Life is operated at the nanometer scale through orchestrated communications of biomolecules. By dissecting this nanoworld, we can acquire a fundamental understanding of how biological macromolecules function, how they are related to disease-linked pathways and how to design drugs targeting them. This understanding led to the birth and rise of Structural Biology, the study of the structures of biomolecules and their complexes at atomic resolution.
Experimental structure determination techniques, X-ray crystallography and Nuclear Magnetic Resonance (NMR) spectroscopy, have solved tens of thousands of structures of biomolecules and their complexes. Still, the field cannot keep pace with the speed at which data are generated in other disciplines, such as genetics, biochemistry and various associated “omics” technologies. Computational structural biology emerged to help overcome this bottleneck and has evolved to generate high-accuracy models of biological macromolecules rapidly.RESEARCH INTERESTS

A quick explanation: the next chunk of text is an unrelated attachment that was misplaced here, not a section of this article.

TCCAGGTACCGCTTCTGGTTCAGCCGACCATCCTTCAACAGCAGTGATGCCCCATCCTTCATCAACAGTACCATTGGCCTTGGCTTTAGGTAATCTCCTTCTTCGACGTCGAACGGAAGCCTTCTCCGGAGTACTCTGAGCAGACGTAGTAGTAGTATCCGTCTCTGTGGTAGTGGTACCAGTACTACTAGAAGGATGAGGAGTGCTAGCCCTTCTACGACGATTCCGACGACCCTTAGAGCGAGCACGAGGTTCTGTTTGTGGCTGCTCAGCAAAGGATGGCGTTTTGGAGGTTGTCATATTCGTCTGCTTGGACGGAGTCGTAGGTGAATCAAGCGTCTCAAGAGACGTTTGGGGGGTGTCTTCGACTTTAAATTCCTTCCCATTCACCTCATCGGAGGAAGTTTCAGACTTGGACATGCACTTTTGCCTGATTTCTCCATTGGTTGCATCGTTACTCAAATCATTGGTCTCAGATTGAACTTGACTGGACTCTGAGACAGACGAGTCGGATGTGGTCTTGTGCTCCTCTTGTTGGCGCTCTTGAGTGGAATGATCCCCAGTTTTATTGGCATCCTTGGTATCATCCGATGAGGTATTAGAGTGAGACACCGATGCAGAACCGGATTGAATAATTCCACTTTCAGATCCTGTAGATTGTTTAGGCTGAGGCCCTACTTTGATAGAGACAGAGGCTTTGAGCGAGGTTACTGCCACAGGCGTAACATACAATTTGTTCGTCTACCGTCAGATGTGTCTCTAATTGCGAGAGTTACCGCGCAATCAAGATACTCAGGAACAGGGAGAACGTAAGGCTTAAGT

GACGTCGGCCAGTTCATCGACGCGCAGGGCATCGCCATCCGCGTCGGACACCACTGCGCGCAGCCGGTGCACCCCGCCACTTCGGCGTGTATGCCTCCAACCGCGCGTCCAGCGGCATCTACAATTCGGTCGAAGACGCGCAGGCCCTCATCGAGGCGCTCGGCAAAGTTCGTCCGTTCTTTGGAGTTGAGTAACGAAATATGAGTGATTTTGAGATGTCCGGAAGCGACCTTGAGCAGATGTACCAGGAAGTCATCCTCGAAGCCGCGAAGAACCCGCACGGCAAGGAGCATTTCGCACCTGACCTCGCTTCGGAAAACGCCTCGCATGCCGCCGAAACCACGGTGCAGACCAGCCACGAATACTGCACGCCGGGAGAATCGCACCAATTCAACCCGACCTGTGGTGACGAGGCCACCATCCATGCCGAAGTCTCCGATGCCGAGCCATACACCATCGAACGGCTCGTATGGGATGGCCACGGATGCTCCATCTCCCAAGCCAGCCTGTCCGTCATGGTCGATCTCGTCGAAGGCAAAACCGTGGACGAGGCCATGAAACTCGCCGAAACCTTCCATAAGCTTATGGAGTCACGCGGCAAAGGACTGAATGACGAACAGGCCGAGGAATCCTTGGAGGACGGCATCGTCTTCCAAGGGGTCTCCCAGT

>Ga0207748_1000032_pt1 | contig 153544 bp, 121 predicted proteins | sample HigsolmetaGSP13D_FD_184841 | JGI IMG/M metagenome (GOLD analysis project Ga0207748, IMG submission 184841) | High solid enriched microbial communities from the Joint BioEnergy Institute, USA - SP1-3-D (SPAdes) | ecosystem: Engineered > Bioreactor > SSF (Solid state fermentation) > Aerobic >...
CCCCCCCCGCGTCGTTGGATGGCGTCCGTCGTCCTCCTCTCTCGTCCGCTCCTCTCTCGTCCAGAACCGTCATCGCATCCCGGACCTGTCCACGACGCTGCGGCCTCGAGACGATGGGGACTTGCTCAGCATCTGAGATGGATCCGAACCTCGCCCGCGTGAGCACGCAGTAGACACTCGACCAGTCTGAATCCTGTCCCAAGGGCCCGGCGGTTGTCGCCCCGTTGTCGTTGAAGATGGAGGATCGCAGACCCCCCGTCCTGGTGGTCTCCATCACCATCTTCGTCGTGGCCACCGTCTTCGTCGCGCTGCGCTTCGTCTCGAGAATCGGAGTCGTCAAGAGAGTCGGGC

As a computational structural biology group, we are interested in unveiling the physical principles of biomolecular interactions through determining and/or dissecting the structures of biomolecular complexes. In order to do so, we develop and apply various computational tools, such as docking, homology modelling and molecular dynamics. We also integrate experimental and evolutionary information in to our calculations, which we obtain through our collaborations.
Lately, we have been concentrated on (i) understanding the molecular basis of a number of nucleic acid modifications, (ii) developing therapeutics to inhibit over-activation of tyrosine kinases in cancer and (iii) exploring the structural principles of epigenetic modifications.